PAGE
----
On May 17, 1990, ABMM, represented by Morgan and Bella, entered into a revenue-sharing agreement with Gorbett, d/b/a AVS. This agreement provided that AVS would have the exclusive right to place coin-operated machines at the California Sports Bar for an initial term of two years. The proceeds were to be divided equally between ABMM and Gorbett.

In his discovery deposition, Gorbett testified that he moved his equipment into the California Sports Bar on May 17, 1990, immediately after they had entered into the revenue-sharing agreement. Gorbett stated there were coin-operated machines already at the premises which he assumed belonged to Allstar. He made thisassumption because prior to this date, he had received a letter, dated May 15, 1990, from Allstar's attorneys, referring to the five-year profit-sharing agreement between Allstar and Eckhoff. Gorbett indicated Bella had unplugged and moved Allstar's equipment to make room for the AVS machines.

Thereafter, also on May 17, 1990, Allstar filed its complaint. Counts I, II, and III were directed against Eckhoff and ABMM for breach of contract and sought specific performance of the profit-sharing agreement, injunctive relief, and damages. Count IV was directed against Gorbett, d/b/a AVS Amusement, Inc., alleging Gorbett had knowledge of the agreement between Allstar and Eckhoff regarding the exclusive right to place coin-operated machines at the California Sports Bar, and that despite this knowledge, entered into a contract with ABMM, whom he knew to be the successor owner of the California Sports Bar, for the placement of coin-operated machines at that location. This conduct was alleged to be a knowing and wilful inducement by Gorbett to have ABMM breach its agreement with Allstar and it was further alleged that these acts constituted the tortious interference with contractual relations. Count V sought punitive damages for this conduct, and count VI charged ABMM, Gorbett, and/or AVS with civil conspiracy.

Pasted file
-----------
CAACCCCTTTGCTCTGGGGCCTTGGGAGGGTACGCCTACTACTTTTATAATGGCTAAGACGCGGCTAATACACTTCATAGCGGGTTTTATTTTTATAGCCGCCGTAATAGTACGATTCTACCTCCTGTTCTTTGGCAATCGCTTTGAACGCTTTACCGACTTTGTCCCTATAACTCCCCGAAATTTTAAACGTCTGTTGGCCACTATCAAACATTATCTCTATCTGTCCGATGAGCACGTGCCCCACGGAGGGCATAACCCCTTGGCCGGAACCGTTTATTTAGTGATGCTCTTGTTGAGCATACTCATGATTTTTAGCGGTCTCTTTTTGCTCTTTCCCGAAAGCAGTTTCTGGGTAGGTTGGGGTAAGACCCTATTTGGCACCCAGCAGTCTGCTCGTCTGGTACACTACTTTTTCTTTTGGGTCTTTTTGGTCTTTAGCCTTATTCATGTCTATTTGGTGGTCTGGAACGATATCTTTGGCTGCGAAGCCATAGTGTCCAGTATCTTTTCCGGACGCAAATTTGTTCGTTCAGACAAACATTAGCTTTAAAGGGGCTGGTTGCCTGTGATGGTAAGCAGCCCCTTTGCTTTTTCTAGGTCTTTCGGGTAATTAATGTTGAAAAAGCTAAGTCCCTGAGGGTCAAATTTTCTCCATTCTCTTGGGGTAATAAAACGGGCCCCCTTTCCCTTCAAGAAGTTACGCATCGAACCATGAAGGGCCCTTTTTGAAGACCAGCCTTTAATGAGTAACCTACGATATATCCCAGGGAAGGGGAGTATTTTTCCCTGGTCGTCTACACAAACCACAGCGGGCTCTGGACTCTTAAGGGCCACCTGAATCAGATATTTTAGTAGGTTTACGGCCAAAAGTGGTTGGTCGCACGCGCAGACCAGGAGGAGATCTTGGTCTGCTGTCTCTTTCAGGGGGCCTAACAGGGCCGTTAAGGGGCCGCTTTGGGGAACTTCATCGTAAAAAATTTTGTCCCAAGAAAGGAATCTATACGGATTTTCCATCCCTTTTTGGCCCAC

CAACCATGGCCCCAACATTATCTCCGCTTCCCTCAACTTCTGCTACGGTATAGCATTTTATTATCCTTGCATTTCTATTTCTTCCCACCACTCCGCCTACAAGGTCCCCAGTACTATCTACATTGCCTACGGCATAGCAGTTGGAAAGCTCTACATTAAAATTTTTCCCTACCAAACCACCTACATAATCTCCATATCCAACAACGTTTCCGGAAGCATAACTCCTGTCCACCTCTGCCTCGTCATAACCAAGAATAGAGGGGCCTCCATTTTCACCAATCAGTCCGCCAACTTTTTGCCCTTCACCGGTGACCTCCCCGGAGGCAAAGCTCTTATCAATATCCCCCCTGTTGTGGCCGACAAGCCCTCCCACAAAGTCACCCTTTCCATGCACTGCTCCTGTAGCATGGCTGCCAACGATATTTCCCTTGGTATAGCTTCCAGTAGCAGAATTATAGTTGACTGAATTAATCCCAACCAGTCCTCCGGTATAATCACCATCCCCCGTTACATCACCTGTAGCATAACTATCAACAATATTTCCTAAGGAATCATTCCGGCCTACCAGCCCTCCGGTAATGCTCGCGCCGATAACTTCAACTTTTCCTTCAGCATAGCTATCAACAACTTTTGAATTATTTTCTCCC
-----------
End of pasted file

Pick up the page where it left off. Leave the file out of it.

Gorbett filed a motion for summary judgment on January 23, 1993. In that motion, Gorbett alleged there were no genuine issues of material fact since (1) there was no contract between ABMM and Allstar; (2) Gorbett was not aware of a contractual relationship between ABMM and Allstar; (3) Gorbett did not induce a breach of contract between ABMM and Allstar; (4) ABMM did not breach a contract with Allstar; and (5) Gorbett committed no unlawful act that resulted in the breach of any contract or profit-sharing agreement and therefore committed no civil conspiracy.

On June 22, 1993, arguments on Gorbett's motion for summary judgment were heard and judgment was entered in favor of Gorbett, d/b/a AVS Amusement. Allstar timely filed its notice of appeal.

The pleadings, depositions, and affidavits contained in the record on appeal reveal the following facts. Shelly Eckhoff, the wife of Eckhoff, was present in early April 1990 during a Discussion between Eckhoff and Bella regarding the sale of the California Sports Bar. She identified the contract for sale and verified her husband's signature. Shelly testified her husband told Bella, prior to the execution of the contract for sale, there was a coin-operated machine agreement with Allstar that had to be honored. Shelly ...